“It means neutrality for the state, not the individual,” Mr. Cassia said.
He added. “I was in Nice two days ago. There are women in the street with veils. It’s completely unreasonable to ban them from the beach, while they are free to walk around the city. It’s hysteria.”
The Telegraph notes that Mayors in some of the towns that have adopted a ban are vowing to continue the fight, while politicians on the French right seem intent on making this a national issue:
“This judgment does not affect us here because we had a fight over it [the burkini],” said Ange-Pierre Vivoni, referring to a brawl on a beach in Sisco on August 13 which preceded the ban.
Mayors who contest the ban will be backed by Nicolas Sarkozy, the former conservative president who introduced France’s ban on the Islamic full-face veil five years ago.
He demanded a nationwide burkini ban this week, placing Islam, immigration and security at the heart of his campaign to win back power from the Socialists in elections next year.
An ally of Mr Sarkozy, Guillaume Larrivé, said: “We support 100 per cent the mayors who introduced bans.”
He said parliament could still pass a law banning the burkini, which a poll suggested would be backed by two-thirds of French people.
Florian Philippot, deputy leader of the far-Right Front National, accused Mr Sarkozy of “poaching ideas from the FN to dupe our voters into backing him”.
Support for the bans is not confined to the Right.
The Socialist prime minister, Manuel Valls, has described the burkini as a “symbol of the enslavement of women” unacceptable under France’s secular constitution.
“Denouncing the burkini is not jeopardising an individual freedom. There is no freedom that locks up women! It’s denouncing a deadly, backward Islam,” he wrote on his Facebook page on Friday.
However, opponents of the bans, who include the Moroccan-born education minister, Najat Vallaud-Belkacem, have argued that they only served to fuel a racist political agenda as the election campaign kicks off.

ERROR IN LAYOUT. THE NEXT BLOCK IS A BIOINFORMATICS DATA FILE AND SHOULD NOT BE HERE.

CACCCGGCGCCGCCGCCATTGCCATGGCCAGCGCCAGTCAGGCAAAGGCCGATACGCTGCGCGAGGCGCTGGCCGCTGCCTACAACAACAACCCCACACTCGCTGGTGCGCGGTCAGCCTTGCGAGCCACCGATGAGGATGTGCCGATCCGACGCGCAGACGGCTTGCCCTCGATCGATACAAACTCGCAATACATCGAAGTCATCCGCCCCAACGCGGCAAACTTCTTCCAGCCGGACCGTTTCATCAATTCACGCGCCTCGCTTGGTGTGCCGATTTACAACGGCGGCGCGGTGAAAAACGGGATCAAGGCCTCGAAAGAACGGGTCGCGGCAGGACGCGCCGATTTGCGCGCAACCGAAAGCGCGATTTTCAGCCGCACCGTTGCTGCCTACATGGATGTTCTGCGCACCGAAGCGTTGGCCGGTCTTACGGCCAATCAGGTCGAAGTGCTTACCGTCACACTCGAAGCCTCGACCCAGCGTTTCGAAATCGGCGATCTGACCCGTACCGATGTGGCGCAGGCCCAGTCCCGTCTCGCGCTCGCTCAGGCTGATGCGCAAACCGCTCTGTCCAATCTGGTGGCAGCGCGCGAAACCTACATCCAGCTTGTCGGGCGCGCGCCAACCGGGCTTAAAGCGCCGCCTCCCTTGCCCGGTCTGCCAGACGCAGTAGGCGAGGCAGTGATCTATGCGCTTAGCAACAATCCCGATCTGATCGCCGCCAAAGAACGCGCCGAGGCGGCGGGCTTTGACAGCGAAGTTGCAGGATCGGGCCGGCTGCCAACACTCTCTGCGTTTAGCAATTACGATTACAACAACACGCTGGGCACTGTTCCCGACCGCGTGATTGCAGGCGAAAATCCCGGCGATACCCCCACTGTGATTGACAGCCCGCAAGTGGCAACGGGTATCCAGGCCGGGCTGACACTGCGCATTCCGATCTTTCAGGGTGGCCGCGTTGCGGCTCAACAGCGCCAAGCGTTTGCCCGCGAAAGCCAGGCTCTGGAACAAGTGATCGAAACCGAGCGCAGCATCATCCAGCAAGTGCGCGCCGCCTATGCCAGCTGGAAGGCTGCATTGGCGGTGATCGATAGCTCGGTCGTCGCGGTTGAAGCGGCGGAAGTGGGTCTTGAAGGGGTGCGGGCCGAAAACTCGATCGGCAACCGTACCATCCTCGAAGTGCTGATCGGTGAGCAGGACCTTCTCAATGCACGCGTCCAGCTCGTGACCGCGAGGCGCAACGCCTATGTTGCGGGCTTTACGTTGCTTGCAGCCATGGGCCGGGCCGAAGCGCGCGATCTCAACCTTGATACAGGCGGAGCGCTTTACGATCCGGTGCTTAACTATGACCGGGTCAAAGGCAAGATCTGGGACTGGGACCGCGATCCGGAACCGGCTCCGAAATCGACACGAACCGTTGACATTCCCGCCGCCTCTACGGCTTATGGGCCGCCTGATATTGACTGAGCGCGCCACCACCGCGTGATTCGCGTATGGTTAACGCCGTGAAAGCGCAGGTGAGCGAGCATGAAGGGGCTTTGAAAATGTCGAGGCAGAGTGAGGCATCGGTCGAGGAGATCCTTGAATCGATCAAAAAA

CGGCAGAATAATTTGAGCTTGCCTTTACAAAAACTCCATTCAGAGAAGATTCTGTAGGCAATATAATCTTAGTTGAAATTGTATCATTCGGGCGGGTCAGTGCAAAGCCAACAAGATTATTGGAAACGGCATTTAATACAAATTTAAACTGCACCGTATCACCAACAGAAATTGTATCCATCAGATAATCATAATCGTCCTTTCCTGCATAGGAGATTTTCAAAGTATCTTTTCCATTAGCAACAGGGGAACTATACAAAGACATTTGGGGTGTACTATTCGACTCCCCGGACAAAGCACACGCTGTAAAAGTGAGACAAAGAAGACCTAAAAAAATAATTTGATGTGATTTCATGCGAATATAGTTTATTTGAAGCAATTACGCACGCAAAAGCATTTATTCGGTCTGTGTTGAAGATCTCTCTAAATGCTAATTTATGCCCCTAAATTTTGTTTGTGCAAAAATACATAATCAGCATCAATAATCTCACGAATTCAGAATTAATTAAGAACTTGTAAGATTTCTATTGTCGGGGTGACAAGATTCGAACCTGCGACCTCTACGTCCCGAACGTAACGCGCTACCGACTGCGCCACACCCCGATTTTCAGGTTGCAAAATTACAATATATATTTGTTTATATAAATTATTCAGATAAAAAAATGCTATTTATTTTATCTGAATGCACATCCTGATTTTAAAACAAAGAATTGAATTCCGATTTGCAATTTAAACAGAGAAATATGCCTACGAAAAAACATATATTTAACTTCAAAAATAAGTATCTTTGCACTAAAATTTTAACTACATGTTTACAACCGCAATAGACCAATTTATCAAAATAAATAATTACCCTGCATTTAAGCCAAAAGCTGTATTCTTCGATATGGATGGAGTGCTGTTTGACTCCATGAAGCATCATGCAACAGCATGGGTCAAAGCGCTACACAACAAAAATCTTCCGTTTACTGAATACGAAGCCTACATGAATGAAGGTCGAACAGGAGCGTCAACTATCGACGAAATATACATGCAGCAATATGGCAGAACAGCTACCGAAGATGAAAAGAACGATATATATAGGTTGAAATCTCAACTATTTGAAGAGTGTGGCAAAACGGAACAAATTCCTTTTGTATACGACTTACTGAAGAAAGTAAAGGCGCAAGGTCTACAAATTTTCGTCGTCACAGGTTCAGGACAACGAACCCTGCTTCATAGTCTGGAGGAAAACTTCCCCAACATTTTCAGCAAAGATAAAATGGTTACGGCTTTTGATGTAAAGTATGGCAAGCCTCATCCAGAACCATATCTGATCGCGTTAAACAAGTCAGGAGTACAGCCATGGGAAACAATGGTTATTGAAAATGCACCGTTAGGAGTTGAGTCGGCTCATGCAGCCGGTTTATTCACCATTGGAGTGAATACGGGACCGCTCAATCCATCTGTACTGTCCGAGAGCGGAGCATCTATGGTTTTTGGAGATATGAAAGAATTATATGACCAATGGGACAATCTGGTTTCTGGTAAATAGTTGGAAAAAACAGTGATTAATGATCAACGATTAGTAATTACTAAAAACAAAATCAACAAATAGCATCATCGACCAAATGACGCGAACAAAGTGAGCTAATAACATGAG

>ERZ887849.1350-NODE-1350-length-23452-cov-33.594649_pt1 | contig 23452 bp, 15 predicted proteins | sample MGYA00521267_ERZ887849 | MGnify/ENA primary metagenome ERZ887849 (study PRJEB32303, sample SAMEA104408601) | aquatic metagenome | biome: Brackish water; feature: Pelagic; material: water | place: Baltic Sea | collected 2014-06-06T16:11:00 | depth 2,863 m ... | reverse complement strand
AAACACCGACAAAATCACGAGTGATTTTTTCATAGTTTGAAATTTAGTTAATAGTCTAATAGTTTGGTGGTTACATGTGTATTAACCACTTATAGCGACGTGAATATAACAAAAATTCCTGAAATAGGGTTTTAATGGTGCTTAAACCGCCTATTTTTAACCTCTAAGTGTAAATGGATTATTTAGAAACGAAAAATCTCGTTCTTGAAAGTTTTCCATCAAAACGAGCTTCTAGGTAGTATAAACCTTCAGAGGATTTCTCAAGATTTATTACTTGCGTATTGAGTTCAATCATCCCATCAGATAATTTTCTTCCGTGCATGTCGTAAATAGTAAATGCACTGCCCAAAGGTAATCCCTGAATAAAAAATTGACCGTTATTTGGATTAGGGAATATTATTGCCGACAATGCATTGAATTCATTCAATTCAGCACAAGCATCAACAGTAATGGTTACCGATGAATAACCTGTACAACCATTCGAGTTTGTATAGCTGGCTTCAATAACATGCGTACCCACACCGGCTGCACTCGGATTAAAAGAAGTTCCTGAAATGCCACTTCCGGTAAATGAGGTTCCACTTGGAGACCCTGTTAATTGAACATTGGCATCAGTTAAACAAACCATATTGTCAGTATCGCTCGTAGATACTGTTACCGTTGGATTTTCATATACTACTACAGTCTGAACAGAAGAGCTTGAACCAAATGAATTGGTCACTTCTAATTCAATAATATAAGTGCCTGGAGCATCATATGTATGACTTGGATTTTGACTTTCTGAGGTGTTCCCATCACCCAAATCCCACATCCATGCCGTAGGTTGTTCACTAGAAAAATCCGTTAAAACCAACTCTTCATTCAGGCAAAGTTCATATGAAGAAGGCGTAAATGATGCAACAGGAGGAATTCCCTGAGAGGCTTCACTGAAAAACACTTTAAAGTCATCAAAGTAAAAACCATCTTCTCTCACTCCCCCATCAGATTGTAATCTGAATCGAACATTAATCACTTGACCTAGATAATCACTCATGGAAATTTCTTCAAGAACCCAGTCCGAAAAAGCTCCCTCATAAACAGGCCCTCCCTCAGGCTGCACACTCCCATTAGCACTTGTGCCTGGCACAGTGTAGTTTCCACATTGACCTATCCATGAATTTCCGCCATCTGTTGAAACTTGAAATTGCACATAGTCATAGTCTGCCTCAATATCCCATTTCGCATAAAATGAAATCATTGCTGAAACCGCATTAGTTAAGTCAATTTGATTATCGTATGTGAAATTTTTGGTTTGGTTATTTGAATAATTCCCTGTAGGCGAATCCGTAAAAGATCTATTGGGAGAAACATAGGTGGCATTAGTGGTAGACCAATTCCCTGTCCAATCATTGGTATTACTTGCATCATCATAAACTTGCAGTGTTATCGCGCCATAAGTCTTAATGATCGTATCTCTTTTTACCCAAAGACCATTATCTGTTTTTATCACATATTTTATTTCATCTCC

The court’s decision was welcomed by the French Muslim Council, which described it as a “victory for the law and wisdom … that should make it possible to reduce tension”.
Feiza Ben Mohamed of a Muslim group based in Nice said it “gives Muslim women back their dignity”.
As I noted yesterday, the ban on the burkini is related to a much longer history of secularization in France that has roots going back to the French Revolution. In recent years, though, the effort to enforce that secularization has increasingly become a way for French authorities, civilians, and political leaders to target the nation’s growing and restive Muslim immigrant population. Long before the burkini came along, French law was banning the wearing of the Hijab, the Niqab, the Burka, and other forms of Muslim garb traditionally worn by Muslim women, including in at least some cases Muslim women who are otherwise quite cosmopolitan in their values rather than part of one of the fundamentalist sects typically associated with these forms of dress. The ban on the so-called ‘burkini’ is just the latest example of an effort by French authorities, on the left and the right, to enforce one view of what is considered acceptable dress on a minority and, even though it purports to apply regardless of religion, it’s plain that the ban, and it’s enforcement, was chiefly aimed at Muslim women, which appears to be at least part of the basis for the Court’s ruling in the case at issue here.
The fact that national political leaders such as Nicolas Sarkozy appear to be vowing to take up the issue of making the ban a nationwide one makes it clear that this debate is one that will continue in France long after the summer has ended. In that respect, it will become part of the much larger debate going on in France over immigration and how French culture ought to handle the large influx of Muslims from the Middle East and North Africa who have become such a large part of the populations of several French cities. As recent events in France have shown us, how France answers that question is likely to have important repercussions going forward. In the end, though, it seems clear that France, as well as other European states, is going to have to decide whether it wishes to become more open to immigrants and refugees, or whether it is more important to protect “French culture” from being changed by outsiders. If they choose the second option, then it’s rather obvious that accepting more immigrants is not a viable option. If they want the first, then they will have to accept the fact, as Americans largely have, that immigrants shape the nation that accept them as much as they are changed by their arrival in a new home. There is no way to reconcile the two visions of France, or Germany, or any other European nation based primarily on ethnicity otherwise.